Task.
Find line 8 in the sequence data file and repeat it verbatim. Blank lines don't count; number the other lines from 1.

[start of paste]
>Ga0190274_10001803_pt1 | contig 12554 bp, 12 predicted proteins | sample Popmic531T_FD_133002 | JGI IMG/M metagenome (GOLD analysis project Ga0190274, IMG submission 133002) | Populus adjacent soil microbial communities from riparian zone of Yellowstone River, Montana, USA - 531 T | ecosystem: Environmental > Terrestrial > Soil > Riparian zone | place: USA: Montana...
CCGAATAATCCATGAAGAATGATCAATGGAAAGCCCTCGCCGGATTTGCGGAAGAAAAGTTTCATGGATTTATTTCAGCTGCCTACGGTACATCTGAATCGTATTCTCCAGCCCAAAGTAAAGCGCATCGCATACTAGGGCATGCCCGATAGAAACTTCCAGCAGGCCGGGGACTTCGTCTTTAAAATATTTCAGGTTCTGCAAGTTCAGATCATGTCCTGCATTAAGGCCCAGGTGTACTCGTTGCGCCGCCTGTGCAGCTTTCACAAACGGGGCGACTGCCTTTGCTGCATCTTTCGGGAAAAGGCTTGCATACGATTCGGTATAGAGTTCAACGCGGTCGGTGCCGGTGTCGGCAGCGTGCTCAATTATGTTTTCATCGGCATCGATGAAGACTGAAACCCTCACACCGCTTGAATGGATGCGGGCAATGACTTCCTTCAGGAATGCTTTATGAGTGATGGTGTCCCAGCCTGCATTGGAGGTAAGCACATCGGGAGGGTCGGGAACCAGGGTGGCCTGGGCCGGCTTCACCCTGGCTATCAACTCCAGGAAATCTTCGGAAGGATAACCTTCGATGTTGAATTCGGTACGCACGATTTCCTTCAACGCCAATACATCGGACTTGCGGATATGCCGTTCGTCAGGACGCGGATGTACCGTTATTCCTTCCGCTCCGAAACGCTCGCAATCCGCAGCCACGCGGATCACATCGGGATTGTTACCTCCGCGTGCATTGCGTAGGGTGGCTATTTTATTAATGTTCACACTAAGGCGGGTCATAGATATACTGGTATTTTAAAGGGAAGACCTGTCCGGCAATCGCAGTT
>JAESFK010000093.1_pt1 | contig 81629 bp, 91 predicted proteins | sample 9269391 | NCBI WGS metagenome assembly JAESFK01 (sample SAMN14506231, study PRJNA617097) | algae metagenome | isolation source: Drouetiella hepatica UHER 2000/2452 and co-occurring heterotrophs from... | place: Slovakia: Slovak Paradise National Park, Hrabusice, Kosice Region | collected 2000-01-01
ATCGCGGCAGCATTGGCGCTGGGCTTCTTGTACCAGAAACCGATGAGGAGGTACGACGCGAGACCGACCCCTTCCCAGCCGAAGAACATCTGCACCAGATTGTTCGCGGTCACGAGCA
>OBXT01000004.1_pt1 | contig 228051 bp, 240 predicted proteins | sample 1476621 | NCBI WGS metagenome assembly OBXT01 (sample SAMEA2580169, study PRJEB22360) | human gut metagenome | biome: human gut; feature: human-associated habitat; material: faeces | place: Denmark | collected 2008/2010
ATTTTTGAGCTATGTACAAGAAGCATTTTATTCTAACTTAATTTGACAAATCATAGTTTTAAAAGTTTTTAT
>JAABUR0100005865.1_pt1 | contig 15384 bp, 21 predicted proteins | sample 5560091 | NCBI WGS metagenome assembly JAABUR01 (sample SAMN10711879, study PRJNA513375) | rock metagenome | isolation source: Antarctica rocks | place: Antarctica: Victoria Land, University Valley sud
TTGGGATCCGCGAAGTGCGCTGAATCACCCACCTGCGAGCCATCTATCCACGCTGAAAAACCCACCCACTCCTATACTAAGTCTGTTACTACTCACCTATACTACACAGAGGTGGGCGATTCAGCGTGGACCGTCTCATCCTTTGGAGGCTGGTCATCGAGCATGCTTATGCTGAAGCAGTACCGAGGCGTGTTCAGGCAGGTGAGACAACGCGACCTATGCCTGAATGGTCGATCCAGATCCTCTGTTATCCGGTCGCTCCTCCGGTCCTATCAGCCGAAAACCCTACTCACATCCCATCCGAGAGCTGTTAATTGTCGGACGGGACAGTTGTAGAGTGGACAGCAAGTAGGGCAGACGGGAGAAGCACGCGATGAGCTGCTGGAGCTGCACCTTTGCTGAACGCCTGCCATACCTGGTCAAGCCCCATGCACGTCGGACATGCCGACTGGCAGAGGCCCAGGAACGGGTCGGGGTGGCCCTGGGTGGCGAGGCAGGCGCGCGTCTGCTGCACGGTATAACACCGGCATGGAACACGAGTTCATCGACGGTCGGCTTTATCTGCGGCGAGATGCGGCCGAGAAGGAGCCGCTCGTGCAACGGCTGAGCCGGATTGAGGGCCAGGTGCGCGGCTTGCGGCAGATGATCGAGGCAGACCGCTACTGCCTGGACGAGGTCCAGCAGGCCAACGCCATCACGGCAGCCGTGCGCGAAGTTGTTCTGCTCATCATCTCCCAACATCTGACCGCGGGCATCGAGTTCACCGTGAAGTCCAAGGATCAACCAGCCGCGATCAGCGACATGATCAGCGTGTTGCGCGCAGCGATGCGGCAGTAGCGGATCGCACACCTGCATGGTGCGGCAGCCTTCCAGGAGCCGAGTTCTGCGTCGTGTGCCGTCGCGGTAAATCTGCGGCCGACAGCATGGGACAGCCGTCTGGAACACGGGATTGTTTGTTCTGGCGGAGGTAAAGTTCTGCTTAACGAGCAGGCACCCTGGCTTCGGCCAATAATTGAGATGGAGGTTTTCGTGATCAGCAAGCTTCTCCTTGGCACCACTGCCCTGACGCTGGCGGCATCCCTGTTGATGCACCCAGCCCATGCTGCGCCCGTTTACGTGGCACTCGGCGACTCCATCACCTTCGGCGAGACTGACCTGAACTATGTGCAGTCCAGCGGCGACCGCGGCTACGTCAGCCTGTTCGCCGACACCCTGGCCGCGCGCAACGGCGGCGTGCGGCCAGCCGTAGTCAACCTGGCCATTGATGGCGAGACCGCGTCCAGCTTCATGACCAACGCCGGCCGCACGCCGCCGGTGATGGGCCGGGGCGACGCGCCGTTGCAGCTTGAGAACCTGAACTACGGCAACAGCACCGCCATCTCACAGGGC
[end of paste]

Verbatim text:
TTGGGATCCGCGAAGTGCGCTGAATCACCCACCTGCGAGCCATCTATCCACGCTGAAAAACCCACCCACTCCTATACTAAGTCTGTTACTACTCACCTATACTACACAGAGGTGGGCGATTCAGCGTGGACCGTCTCATCCTTTGGAGGCTGGTCATCGAGCATGCTTATGCTGAAGCAGTACCGAGGCGTGTTCAGGCAGGTGAGACAACGCGACCTATGCCTGAATGGTCGATCCAGATCCTCTGTTATCCGGTCGCTCCTCCGGTCCTATCAGCCGAAAACCCTACTCACATCCCATCCGAGAGCTGTTAATTGTCGGACGGGACAGTTGTAGAGTGGACAGCAAGTAGGGCAGACGGGAGAAGCACGCGATGAGCTGCTGGAGCTGCACCTTTGCTGAACGCCTGCCATACCTGGTCAAGCCCCATGCACGTCGGACATGCCGACTGGCAGAGGCCCAGGAACGGGTCGGGGTGGCCCTGGGTGGCGAGGCAGGCGCGCGTCTGCTGCACGGTATAACACCGGCATGGAACACGAGTTCATCGACGGTCGGCTTTATCTGCGGCGAGATGCGGCCGAGAAGGAGCCGCTCGTGCAACGGCTGAGCCGGATTGAGGGCCAGGTGCGCGGCTTGCGGCAGATGATCGAGGCAGACCGCTACTGCCTGGACGAGGTCCAGCAGGCCAACGCCATCACGGCAGCCGTGCGCGAAGTTGTTCTGCTCATCATCTCCCAACATCTGACCGCGGGCATCGAGTTCACCGTGAAGTCCAAGGATCAACCAGCCGCGATCAGCGACATGATCAGCGTGTTGCGCGCAGCGATGCGGCAGTAGCGGATCGCACACCTGCATGGTGCGGCAGCCTTCCAGGAGCCGAGTTCTGCGTCGTGTGCCGTCGCGGTAAATCTGCGGCCGACAGCATGGGACAGCCGTCTGGAACACGGGATTGTTTGTTCTGGCGGAGGTAAAGTTCTGCTTAACGAGCAGGCACCCTGGCTTCGGCCAATAATTGAGATGGAGGTTTTCGTGATCAGCAAGCTTCTCCTTGGCACCACTGCCCTGACGCTGGCGGCATCCCTGTTGATGCACCCAGCCCATGCTGCGCCCGTTTACGTGGCACTCGGCGACTCCATCACCTTCGGCGAGACTGACCTGAACTATGTGCAGTCCAGCGGCGACCGCGGCTACGTCAGCCTGTTCGCCGACACCCTGGCCGCGCGCAACGGCGGCGTGCGGCCAGCCGTAGTCAACCTGGCCATTGATGGCGAGACCGCGTCCAGCTTCATGACCAACGCCGGCCGCACGCCGCCGGTGATGGGCCGGGGCGACGCGCCGTTGCAGCTTGAGAACCTGAACTACGGCAACAGCACCGCCATCTCACAGGGC